"Suffering the Slings and Arrows of Outrageous Fortune"

Posts tagged ‘Chiari’

New Year, New Hope

As I look towards the coming year, I cannot help but look back at 2011 as it finally comes to an end – 2011 was a year of both despair and miracles for my family.

This time last year we were waiting to get to Dr. Tinkle to get an official diagnosis of Ehlers Danlos Syndrome and we were watching our daughter get worse, day by day. As we headed into 2011, Em’s neurological symptoms got worse and worse and we had absolutely nowhere to turn for help. Her decline was rapid and terrifying. The ‘autonomic’ symptoms started in August and the neurological symptoms then hit with a stealthy vengeance that annihilated her quality of life  in a matter of weeks. In December and January she was feeling worse as each day passed. I remember researching Chiari in early January and, with a sinking heart,  becoming convinced that her symptoms fit;  if it wasn’t Chiari, it was most likely cervical instability, which was equally as terrifying. By February, she was in bed more and more, unable to function. By the end of February, she was spending all of her time in a darkened bedroom – in severe pain, severe headache, severe light and noise sensitivity; so dizzy she could hardly sit up, so nauseated she could barely eat.

We finally saw Dr. T and got a diagnosis, which was a huge relief. But, even with that, there seemed to be no firm answers about the neurological symptoms – although, Dr. T and the neurologist both agreed Em most likely had cervical instability. I started preparing myself for the idea of a fusion surgery and tried to prepare Em as well.

In early 2011, we hit bottom – we were in a deep, dark valley where despair stalked us and never left our side.

Heading into 2012, we are now full of hope. How could we not be hopeful, when we have been granted our very own miracle? In June 2011, I got a glimmer of hope when I happened upon the Driscoll Theory. I did a lot of research, I compiled information and gathered our personal ‘evidence’ and finally knew it was the answer. The next months were challenging, as we embarked on a futile and frustrating journey to get our doctors to consider the Driscoll Theory. But, we eventually prevailed and we got our miracle.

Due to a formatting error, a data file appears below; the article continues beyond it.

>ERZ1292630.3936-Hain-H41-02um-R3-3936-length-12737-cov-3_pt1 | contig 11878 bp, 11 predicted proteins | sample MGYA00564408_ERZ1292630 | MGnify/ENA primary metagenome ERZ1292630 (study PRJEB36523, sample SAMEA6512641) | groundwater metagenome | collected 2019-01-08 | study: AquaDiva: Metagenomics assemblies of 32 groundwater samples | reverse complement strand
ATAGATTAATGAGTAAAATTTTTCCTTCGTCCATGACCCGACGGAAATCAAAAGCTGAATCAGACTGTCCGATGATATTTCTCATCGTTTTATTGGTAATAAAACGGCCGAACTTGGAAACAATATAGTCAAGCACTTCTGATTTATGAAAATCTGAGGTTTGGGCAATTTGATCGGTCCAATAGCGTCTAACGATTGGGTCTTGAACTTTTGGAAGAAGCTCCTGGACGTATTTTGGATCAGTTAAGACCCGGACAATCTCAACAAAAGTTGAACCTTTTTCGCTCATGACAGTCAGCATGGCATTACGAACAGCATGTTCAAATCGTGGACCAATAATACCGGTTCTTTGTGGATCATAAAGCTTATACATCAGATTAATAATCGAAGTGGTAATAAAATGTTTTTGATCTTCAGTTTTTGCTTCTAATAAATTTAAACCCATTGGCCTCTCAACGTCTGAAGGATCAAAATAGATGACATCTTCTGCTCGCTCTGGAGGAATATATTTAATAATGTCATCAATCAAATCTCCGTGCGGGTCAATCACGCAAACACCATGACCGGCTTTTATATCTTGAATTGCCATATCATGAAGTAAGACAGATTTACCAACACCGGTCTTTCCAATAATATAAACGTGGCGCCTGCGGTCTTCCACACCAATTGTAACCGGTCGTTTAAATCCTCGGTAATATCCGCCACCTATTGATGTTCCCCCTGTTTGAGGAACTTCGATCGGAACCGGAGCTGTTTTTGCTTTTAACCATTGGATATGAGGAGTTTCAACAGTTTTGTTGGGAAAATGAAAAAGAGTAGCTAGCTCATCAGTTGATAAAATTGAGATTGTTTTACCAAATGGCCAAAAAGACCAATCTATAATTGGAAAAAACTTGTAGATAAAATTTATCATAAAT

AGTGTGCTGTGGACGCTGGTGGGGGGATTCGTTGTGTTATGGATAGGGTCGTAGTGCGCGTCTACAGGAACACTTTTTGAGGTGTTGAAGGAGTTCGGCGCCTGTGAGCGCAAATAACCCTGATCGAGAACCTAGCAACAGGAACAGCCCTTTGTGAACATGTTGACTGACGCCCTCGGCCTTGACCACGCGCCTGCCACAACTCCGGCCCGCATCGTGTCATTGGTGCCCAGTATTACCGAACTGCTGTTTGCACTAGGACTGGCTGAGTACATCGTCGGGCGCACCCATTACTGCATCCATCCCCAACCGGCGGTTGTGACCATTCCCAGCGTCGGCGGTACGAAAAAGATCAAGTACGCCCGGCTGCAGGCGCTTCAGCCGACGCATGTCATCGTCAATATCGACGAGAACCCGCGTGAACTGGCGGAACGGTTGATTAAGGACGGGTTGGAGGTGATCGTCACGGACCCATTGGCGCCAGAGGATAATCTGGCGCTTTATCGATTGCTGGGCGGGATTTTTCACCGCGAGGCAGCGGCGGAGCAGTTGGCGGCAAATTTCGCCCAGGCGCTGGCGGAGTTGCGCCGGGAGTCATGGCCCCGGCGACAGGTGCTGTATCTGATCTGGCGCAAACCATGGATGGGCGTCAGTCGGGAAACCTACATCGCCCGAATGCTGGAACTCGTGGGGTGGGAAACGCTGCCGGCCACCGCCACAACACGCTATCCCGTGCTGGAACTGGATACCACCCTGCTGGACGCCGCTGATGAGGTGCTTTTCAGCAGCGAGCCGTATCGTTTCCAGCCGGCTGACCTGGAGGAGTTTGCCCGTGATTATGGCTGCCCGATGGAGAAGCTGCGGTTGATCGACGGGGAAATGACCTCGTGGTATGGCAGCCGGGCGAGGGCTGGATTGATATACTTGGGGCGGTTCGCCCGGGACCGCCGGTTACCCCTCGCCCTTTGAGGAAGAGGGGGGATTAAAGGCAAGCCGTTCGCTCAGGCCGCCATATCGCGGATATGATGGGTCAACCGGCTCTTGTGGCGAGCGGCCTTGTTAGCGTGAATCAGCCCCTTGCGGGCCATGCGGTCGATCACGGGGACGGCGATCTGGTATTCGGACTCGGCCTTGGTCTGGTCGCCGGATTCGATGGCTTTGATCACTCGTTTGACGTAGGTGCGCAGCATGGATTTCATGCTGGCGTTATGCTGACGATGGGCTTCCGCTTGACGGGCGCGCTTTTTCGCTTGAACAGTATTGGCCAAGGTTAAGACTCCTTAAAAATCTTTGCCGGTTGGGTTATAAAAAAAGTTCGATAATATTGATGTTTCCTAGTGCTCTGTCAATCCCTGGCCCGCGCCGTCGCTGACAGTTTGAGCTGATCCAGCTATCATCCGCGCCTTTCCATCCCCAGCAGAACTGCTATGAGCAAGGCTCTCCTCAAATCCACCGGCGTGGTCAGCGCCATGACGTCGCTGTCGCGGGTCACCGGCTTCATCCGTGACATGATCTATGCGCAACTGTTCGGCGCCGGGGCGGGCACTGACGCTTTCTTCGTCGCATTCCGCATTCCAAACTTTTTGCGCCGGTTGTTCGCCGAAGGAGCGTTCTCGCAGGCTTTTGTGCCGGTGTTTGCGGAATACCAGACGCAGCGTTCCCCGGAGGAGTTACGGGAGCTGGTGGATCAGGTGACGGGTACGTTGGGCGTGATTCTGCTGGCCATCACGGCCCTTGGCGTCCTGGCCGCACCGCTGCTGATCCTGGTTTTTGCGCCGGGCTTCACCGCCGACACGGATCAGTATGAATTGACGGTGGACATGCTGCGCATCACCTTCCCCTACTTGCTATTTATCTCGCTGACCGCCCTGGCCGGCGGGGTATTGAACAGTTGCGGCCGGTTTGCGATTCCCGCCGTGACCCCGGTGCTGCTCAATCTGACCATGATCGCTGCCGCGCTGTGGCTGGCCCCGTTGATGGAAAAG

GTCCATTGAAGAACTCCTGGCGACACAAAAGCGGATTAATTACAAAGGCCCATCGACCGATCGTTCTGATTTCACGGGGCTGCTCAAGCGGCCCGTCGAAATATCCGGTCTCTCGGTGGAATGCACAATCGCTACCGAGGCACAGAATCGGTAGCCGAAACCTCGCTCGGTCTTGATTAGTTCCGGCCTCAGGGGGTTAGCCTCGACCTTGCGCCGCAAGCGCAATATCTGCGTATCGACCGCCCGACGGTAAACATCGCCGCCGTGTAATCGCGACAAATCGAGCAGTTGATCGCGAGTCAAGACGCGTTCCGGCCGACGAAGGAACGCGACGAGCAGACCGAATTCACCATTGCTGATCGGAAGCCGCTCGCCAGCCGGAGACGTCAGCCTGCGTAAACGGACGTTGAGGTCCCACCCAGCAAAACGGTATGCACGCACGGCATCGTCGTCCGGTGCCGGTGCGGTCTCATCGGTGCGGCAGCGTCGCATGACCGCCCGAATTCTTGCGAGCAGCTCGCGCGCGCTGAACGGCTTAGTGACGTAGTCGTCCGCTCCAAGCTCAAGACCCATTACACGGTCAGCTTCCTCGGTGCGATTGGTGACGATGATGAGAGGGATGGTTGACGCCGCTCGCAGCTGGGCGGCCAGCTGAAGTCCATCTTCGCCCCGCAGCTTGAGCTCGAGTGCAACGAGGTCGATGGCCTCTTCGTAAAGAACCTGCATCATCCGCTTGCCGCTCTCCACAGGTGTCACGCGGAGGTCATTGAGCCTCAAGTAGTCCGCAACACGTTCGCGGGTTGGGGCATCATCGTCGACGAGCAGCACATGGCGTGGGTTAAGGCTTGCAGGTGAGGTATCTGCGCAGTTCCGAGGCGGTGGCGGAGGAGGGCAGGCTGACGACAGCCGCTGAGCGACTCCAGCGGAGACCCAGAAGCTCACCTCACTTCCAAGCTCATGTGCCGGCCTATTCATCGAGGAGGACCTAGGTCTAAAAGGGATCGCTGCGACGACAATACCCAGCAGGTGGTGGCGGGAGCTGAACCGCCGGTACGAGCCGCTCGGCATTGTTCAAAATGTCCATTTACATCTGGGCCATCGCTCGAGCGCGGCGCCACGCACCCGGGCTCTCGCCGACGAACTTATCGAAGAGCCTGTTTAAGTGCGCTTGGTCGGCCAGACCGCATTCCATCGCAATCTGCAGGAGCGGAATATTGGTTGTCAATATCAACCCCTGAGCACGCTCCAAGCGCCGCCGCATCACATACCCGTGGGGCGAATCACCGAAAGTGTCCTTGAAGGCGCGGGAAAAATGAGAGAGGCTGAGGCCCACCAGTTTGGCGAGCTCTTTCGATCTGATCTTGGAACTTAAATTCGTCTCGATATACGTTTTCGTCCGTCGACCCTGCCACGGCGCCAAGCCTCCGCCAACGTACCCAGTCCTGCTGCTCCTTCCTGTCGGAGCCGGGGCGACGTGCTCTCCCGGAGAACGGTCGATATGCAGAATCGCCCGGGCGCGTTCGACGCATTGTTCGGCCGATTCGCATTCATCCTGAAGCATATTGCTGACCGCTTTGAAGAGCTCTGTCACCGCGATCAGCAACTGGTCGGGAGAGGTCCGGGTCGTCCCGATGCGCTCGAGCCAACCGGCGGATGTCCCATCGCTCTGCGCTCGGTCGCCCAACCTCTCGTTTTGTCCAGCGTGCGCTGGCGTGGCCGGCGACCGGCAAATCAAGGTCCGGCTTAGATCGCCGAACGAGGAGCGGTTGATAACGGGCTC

So, instead of a couple neuro surgeries, Em got a couple medications – Diamox and Zyrtec and Zantac – that have made all the difference and given her back her life. And now, as we head into 2012, she is going to be able to live a semblance of a normal life. She will be able to work on her physical and occupational therapy to strengthen and stabilize her joints. She is going to be able to do her school work and start catching up. She has a chance of being an almost normal 13 yo girl.

I learned many valuable {HARD} lessons over this past year and I am ready to take on 2012. I know my daughter’s life will always be  challenging but I have hope that she can and will continue to get better.

Because of  Dr. Diana Driscoll, the people living with EDS have hope and have the possibility of safe, effective treatments for some of the worst of their symptoms.

2012 is looking very hopeful indeed! Happy New Year to all – may the coming year bring peace and hope and health to each of you!


Em’s condition has improved slightly, but she is still not doing well.

She went to co-op on Friday for a couple hours. I know she needed to get out of the house and see her friends and feel like she has a life, but even a couple hours was too much. She slept very little Thursday night and was exhausted all day. She managed though, so I guess she got a little benefit out of it. She did pay for it – she felt absolutely awful Friday evening. Fell asleep at 8 and slept through til 5:30.

Since Friday, she has been eating and sleeping more normally. The nausea has reduced some so she can eat without the nausea being unbearable afterwards. And she is sleeping more at night and less during the day. The headache and neck pain are still bad. And she is having hiccups frequently. Apparently, hiccups can be a symptom of Chiari, so I don’t know if it means anything or if it is a coincidence.

Not sure if she is really better or if she is just having a couple good days. Even when the good days are few and far between, we take them gladly. Any reduction of the pain is a good thing. But, as usual, I am waiting for the shoe to drop. We just need to make it until the 14th…

Chiari Chat